Low latency and high FPS camera stream with a Raspberry Pi

I just saw that two very good sources, that both had an article about this topic, have gone offline without an archived version. And because I continued my work on a robot that is controlled by a Raspberry Pi, I had to figure out how to create a low latency and high FPS stream from the Pi’s camera that can be viewed in a web browser again.

Connect the camera

Plug in the ribbon cable into the Pi’s camera slot. The blue side of the cable should face towards the USB and ethernet port and the side with the pins exposed should face towards the HDMI out:

Figure 1: The ribbon cable connected the right way around

After that is done, boot up the pi and enter the configuration program:

sudo raspi-config

In the config dialog select “interfacing options” and then “camera”. Enable the camera:

Figure 2: Enable the camera

After enabling the camera, use the tabulator key to select “<Finish>” and reboot the system.

After the system rebooted, you can check the camera status with:

vcgencmd get_camera

If everything was wired and configured correctly, the output should be:

supported=1 detected=1

And you should be able to save a still image with:

raspistill -o image.jpg

The software

The software is heavily based on the pistreaming library. The python program creates a socket connection and serves as a web server. The website creates a web socket client and connects to the web server. I only changed the configuration of the camera, the JavaScript and HTML files to optimize the software for super-fast streaming.

Download and setup

Before you download the program, make sure to run update:

sudo apt-get update

After that’s finished, install the necessary libraries

sudo apt-get install ffmpeg python3-picamera python3-ws4py

Note: If you can’t install python3-ws4py with apt, try installing every other package and then install pip3 as well as python3 in an extra step as described here.

Then download the modified program (or clone the original one from git)

wget https://nerdhutblog.files.wordpress.com/2018/12/camera-stream.zip
unzip ./camera-stream.zip
cd ./camera-stream.zip

Run it!

Start the server by executing:

python3 ./server.py

And then use a web browser and navigate to your Raspberry Pi’s IP address on the Port 8080 (if you use the modified software) or port 8082 (if you use the standard sources from GitHub).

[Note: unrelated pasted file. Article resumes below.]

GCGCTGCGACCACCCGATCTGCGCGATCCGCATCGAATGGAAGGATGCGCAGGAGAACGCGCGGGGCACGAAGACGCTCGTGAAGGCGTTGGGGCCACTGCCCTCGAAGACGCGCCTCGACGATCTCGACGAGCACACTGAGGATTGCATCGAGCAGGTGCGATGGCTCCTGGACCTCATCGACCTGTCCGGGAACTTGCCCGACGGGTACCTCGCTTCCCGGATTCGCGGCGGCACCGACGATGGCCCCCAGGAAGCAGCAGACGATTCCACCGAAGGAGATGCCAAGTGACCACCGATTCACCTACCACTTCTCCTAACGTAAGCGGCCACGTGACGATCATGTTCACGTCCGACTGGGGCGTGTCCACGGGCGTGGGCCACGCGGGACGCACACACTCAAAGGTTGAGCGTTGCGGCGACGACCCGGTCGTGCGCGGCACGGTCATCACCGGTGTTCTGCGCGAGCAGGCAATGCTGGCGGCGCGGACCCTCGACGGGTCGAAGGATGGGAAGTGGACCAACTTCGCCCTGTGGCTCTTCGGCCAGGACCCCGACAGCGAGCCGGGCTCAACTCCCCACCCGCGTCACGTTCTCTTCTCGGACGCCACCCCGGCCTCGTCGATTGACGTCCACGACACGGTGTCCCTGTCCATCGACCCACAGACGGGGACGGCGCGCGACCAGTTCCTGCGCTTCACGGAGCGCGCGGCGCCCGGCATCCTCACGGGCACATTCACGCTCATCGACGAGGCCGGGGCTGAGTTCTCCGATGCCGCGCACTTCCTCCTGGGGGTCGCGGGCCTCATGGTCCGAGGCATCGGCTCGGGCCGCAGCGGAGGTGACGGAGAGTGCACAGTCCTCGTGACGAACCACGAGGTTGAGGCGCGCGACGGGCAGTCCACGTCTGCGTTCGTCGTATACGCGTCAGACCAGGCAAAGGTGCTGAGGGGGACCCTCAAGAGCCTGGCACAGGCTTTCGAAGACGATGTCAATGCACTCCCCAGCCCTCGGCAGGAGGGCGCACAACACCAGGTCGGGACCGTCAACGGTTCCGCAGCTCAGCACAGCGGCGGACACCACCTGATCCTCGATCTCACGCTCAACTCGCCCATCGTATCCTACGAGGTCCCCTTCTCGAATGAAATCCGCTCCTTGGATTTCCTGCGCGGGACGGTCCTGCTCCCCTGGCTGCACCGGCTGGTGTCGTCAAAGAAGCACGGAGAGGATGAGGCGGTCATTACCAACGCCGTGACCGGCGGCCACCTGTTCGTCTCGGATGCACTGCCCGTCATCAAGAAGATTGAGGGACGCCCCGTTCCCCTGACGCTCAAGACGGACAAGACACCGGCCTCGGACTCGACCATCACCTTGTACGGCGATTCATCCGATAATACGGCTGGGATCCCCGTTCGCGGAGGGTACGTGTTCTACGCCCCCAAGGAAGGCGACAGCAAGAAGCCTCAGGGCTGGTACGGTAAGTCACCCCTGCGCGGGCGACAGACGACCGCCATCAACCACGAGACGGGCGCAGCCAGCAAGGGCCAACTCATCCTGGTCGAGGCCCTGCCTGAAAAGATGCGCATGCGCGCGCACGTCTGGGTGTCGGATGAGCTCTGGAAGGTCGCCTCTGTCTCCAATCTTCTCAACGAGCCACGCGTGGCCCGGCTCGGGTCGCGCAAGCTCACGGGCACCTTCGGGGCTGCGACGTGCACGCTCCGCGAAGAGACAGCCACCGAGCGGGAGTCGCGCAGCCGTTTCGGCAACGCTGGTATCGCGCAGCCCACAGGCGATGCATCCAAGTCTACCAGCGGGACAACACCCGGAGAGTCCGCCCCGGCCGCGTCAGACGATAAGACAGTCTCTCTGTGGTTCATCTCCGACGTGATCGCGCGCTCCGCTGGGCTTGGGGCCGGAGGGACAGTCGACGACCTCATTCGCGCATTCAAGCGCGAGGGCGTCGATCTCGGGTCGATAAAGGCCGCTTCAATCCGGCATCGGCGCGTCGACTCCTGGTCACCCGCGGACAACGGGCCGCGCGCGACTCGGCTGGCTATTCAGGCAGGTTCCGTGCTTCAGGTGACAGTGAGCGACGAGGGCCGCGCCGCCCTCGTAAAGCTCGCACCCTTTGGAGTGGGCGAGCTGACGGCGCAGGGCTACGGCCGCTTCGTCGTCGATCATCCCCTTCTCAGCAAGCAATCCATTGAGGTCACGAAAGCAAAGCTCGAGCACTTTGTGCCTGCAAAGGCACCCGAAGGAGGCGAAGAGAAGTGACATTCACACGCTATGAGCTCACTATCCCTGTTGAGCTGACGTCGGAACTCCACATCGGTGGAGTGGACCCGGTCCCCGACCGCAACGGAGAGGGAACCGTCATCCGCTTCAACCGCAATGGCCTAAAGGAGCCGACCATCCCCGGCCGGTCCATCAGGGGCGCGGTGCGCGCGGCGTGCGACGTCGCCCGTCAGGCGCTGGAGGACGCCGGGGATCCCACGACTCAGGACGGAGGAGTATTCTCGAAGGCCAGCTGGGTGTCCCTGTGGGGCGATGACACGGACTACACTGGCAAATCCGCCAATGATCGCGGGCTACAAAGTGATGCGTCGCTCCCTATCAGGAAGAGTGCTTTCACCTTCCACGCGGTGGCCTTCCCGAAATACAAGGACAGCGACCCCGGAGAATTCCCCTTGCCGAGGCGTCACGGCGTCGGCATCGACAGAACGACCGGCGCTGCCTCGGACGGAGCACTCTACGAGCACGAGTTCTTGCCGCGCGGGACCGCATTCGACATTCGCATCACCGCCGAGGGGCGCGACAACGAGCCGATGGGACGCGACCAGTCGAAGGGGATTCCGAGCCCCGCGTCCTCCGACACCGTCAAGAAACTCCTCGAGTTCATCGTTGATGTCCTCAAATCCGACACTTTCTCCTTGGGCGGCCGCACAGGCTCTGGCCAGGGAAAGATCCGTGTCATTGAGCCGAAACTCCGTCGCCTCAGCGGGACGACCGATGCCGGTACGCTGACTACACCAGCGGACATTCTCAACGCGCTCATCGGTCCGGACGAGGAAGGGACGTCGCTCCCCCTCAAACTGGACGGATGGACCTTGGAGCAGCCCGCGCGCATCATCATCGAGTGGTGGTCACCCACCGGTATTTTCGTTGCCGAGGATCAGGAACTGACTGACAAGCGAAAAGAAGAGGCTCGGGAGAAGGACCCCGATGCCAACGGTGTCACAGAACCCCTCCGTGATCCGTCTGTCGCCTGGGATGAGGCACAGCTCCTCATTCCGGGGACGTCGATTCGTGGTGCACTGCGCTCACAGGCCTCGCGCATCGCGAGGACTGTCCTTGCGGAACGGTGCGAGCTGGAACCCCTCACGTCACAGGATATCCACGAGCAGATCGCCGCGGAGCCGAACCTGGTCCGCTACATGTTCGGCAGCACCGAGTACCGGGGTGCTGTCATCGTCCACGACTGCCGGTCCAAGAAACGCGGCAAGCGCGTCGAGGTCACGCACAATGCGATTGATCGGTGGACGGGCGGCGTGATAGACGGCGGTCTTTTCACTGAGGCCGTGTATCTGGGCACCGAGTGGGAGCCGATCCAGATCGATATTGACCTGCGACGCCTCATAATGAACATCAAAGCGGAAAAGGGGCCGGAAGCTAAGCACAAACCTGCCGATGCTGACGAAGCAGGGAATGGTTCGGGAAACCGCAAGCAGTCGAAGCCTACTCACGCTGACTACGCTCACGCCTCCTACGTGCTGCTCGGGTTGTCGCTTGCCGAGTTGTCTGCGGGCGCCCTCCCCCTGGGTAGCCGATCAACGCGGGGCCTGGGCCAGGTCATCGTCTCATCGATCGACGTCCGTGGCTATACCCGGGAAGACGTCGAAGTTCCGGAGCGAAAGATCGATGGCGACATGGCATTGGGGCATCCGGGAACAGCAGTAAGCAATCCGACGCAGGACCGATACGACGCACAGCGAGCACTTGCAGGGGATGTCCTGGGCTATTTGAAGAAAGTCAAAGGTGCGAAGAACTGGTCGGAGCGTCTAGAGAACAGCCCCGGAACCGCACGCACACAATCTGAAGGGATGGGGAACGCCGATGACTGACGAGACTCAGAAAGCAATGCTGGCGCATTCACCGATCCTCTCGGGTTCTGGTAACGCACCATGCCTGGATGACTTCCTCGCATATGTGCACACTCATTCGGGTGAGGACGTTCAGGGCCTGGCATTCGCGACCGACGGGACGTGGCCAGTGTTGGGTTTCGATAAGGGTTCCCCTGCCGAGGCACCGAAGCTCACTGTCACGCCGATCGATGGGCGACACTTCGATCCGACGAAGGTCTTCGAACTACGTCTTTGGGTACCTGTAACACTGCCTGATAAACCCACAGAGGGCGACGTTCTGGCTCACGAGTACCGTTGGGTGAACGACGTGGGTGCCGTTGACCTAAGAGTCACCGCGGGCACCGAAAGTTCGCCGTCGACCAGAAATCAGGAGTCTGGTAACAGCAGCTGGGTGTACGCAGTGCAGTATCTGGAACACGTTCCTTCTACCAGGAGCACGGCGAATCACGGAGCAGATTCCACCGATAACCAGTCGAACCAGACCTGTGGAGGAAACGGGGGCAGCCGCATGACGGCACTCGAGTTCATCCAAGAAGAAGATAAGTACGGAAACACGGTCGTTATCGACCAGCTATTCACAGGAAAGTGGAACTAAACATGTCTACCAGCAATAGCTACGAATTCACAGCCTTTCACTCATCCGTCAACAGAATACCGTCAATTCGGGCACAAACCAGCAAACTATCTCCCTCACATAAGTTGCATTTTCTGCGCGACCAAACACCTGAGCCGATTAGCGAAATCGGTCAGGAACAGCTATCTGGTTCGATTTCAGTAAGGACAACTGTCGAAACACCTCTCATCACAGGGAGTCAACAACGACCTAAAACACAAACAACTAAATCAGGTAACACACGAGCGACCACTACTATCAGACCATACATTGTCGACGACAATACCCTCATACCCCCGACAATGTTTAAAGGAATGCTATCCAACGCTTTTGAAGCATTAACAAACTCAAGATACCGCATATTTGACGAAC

The result should look like this:

Figure 3: The video stream in a web browser

Conclusion

And that’s it! Thanks to the pistreaming library, low-latency, and high FPS streams are super easy to do with the Raspberry Pi. Now go and use this simple application to make your projects even better!

9 thoughts on “Low latency and high FPS camera stream with a Raspberry Pi

  1. Nice article! worked out of the box!

    Do you know, if its possible to send the stream to another server, rather than distributing it with the same raspberry? So i can view my stream from the internet, without the need of opening any ports.

    Like

    1. Hi! I’m not the original author of this library, and I just wanted to share it here so that people know it exists (because it took me a while to find a good streaming library). Anyway, I’m pretty sure you can implement what you want to accomplish, but please ask the original author for assistance!

      Like

    1. Hi!
      I’m glad you liked the article! If you have the official Raspberry Pi infrared camera, then this behavior is normal. My image can get very red/brown too, depending on the light source.

      Like

      1. It isn’t an infrared camera but I think I will keep it because I tryed many variants but this is the only one that worked

        Like

        1. If you have a red light in front of the camera, maybe the red color disappears, when you cover up this light?

          Like

  2. You just halved the horizontal and vertical resolution then stretched the canvas to the window viewport…there were no “optimized” changes to the javascript.

    Like

    1. Umm yes? It‘s running fast enough now and therefore got optimized for my particular application. That‘s the reason why I never said it was my code and attributed the original author.

      Like

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